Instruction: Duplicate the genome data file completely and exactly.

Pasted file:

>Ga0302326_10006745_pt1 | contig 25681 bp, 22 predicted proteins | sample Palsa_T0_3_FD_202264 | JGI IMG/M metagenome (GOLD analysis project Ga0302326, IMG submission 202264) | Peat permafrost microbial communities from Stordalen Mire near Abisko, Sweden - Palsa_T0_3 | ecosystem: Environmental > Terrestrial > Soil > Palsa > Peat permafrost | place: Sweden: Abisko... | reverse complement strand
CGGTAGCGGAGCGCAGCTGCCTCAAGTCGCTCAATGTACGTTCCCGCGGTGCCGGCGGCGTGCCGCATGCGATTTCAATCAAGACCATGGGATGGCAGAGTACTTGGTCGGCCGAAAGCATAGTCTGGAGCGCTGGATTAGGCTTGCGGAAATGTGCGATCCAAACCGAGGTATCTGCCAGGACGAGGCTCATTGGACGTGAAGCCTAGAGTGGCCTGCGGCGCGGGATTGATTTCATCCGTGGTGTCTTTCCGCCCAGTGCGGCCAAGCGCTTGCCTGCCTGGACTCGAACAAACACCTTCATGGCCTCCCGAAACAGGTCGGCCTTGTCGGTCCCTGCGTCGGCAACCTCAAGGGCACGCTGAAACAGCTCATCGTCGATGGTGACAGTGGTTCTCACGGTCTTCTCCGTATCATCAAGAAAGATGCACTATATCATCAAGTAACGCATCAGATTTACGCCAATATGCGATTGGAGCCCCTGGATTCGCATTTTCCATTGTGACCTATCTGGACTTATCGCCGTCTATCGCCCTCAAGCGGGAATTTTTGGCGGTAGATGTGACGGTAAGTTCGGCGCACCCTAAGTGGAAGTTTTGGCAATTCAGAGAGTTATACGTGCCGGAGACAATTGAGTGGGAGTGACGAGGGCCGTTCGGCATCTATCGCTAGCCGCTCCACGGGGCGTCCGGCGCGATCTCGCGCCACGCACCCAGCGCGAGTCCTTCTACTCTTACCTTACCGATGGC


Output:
>Ga0302326_10006745_pt1 | contig 25681 bp, 22 predicted proteins | sample Palsa_T0_3_FD_202264 | JGI IMG/M metagenome (GOLD analysis project Ga0302326, IMG submission 202264) | Peat permafrost microbial communities from Stordalen Mire near Abisko, Sweden - Palsa_T0_3 | ecosystem: Environmental > Terrestrial > Soil > Palsa > Peat permafrost | place: Sweden: Abisko... | reverse complement strand
CGGTAGCGGAGCGCAGCTGCCTCAAGTCGCTCAATGTACGTTCCCGCGGTGCCGGCGGCGTGCCGCATGCGATTTCAATCAAGACCATGGGATGGCAGAGTACTTGGTCGGCCGAAAGCATAGTCTGGAGCGCTGGATTAGGCTTGCGGAAATGTGCGATCCAAACCGAGGTATCTGCCAGGACGAGGCTCATTGGACGTGAAGCCTAGAGTGGCCTGCGGCGCGGGATTGATTTCATCCGTGGTGTCTTTCCGCCCAGTGCGGCCAAGCGCTTGCCTGCCTGGACTCGAACAAACACCTTCATGGCCTCCCGAAACAGGTCGGCCTTGTCGGTCCCTGCGTCGGCAACCTCAAGGGCACGCTGAAACAGCTCATCGTCGATGGTGACAGTGGTTCTCACGGTCTTCTCCGTATCATCAAGAAAGATGCACTATATCATCAAGTAACGCATCAGATTTACGCCAATATGCGATTGGAGCCCCTGGATTCGCATTTTCCATTGTGACCTATCTGGACTTATCGCCGTCTATCGCCCTCAAGCGGGAATTTTTGGCGGTAGATGTGACGGTAAGTTCGGCGCACCCTAAGTGGAAGTTTTGGCAATTCAGAGAGTTATACGTGCCGGAGACAATTGAGTGGGAGTGACGAGGGCCGTTCGGCATCTATCGCTAGCCGCTCCACGGGGCGTCCGGCGCGATCTCGCGCCACGCACCCAGCGCGAGTCCTTCTACTCTTACCTTACCGATGGC